'What's Evergreen? In My Last Film I Played The Father': Remembering Dev Anand

Had he been alive, Dev Anand would have been 93 today. "September 26," he once told me in his inimitable style, "is the birthday of great people." He wasn't referring to himself but to Dr. Manmohan Singh, then the Prime Minister, whose birthday also falls on this day. Dev saab didn't think he himself was great at all. Nor evergreen, as Bollywood famously described him. "What's evergreen?" he asked me petulantly. "In my film Love At Times Square in 2003, for once I played the father, not the romantic hero." Coming from an actor who had been untiringly chasing heroines around trees on screen since 1946, I thought this was rich. But Dev saab meant it. Unfortunately, he wasn't as evergreen as everybody imagined. And in December 2011, on a visit to London for a health check-up, he passed away in his hotel room of a heart attack. Dev saab was just 88.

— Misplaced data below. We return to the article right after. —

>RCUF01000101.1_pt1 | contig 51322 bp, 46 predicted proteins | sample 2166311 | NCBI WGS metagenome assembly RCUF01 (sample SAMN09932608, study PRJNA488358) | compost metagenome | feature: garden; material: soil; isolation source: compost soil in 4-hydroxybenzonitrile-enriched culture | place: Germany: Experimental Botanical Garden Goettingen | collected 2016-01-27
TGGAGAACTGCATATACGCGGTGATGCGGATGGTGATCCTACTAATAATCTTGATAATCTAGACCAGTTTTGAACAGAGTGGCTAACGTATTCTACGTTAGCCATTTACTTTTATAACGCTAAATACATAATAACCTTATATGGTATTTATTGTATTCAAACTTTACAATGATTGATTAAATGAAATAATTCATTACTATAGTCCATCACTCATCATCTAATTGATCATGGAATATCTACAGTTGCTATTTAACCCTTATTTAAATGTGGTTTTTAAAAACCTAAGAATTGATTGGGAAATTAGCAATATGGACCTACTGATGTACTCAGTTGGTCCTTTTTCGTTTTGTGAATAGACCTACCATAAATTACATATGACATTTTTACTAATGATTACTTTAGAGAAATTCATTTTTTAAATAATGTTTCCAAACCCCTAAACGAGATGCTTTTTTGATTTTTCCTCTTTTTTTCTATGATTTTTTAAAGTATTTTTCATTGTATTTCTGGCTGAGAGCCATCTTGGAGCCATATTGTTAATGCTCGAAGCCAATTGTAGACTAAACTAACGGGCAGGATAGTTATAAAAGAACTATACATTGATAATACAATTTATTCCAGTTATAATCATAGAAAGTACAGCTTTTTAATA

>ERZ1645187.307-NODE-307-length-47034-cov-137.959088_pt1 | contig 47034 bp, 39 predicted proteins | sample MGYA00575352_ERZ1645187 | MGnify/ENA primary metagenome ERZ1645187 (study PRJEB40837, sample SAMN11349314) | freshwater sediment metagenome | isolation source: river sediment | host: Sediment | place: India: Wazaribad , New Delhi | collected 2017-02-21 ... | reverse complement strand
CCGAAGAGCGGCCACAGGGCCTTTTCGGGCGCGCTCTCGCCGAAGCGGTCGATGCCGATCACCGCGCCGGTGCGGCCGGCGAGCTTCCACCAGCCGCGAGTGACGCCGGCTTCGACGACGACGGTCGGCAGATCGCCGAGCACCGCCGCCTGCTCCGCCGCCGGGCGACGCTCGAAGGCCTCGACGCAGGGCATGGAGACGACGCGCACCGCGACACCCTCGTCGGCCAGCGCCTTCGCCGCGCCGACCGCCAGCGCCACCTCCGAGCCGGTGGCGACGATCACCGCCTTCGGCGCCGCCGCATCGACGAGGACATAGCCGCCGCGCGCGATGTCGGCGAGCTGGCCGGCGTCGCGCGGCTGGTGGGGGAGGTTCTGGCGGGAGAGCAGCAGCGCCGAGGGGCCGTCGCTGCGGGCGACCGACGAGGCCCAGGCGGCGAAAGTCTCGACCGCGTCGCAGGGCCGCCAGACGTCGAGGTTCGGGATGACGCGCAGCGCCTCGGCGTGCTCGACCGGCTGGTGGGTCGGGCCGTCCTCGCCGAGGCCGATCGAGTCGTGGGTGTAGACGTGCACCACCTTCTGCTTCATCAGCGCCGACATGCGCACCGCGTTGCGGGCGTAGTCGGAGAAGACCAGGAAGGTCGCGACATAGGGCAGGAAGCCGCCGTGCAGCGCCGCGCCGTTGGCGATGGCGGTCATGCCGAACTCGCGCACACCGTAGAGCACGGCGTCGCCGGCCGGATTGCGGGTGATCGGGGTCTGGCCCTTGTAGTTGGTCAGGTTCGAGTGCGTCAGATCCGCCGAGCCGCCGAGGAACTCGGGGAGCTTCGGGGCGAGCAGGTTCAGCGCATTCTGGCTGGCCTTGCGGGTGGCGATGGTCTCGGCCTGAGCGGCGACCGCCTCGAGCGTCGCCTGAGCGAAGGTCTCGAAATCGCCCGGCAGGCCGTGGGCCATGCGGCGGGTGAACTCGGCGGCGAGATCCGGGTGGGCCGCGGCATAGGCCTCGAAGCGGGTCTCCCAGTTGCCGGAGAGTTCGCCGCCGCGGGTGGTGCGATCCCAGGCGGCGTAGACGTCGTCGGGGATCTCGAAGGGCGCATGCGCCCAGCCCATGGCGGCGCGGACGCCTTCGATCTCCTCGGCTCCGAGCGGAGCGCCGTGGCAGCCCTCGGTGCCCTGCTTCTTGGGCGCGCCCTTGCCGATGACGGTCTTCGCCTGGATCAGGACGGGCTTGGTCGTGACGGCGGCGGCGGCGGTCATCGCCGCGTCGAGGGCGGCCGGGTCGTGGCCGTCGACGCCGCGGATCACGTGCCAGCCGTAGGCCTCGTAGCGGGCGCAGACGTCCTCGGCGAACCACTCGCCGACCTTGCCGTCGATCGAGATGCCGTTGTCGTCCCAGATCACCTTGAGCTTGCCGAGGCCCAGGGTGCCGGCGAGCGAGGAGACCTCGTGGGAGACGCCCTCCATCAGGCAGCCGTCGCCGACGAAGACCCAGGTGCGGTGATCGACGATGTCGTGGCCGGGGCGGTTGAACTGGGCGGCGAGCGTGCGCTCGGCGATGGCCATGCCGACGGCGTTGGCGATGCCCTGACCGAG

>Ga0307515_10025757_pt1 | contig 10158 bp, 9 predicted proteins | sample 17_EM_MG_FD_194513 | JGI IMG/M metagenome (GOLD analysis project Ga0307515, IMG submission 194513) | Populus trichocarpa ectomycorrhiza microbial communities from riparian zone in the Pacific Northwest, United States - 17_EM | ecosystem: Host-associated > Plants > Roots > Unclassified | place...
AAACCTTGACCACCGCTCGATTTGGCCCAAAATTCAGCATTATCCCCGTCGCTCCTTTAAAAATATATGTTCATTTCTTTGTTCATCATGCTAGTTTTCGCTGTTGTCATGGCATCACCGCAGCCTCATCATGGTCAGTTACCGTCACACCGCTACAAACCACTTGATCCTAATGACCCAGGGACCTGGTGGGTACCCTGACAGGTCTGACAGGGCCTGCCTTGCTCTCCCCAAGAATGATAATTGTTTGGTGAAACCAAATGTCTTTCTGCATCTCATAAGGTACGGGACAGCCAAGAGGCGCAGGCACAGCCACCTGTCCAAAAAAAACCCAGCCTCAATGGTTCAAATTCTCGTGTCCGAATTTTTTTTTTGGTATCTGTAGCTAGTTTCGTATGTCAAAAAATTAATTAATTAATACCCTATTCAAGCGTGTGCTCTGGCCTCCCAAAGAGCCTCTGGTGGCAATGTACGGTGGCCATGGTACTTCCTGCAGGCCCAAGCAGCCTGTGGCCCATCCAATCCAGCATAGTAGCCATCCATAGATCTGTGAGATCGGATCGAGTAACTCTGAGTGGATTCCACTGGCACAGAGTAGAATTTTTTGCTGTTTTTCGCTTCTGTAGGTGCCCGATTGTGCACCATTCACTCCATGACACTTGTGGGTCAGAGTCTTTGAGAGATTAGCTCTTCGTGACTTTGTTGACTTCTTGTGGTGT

What was I when I came from Pakistan? A non-entity with nothing in my pockets. Today I am talking to you.Dev Anand

I had met him months earlier. He was trying to get publicity for his last film Chargesheet which co-starred Naseeruddin Shah and Jackie Shroff and released to dismal reviews in September 2011. None of his old friends in the press were taking Dev saab's calls. "What happens to people?" he asked me sadly. I knew what had happened. They were all dodging the veteran actor. He had, of late, been making films (with himself in the lead) that were not just bad, but utterly dreadful. And no journalist wanted to sit through them with Dev saab. I got trapped once and deeply regretted it. But this was the same actor who gave Bollywood stars like Zeenat Aman and Tina Munim. And produced, directed and acted in entertaining cinema like Hare Rama Hare Krishna and Des Pardes. I asked Dev saab what he wanted. He wanted to visit a police station to do a recce for Chargesheet. I fixed it up at Bandra Police Station which was not far from his production house, Navketan Films. When I got a call from the police station later, I feared the worst. But it turned out the cops there had not had so much excitement since Salman Khan got arrested in 2002 for the hit-and-run case.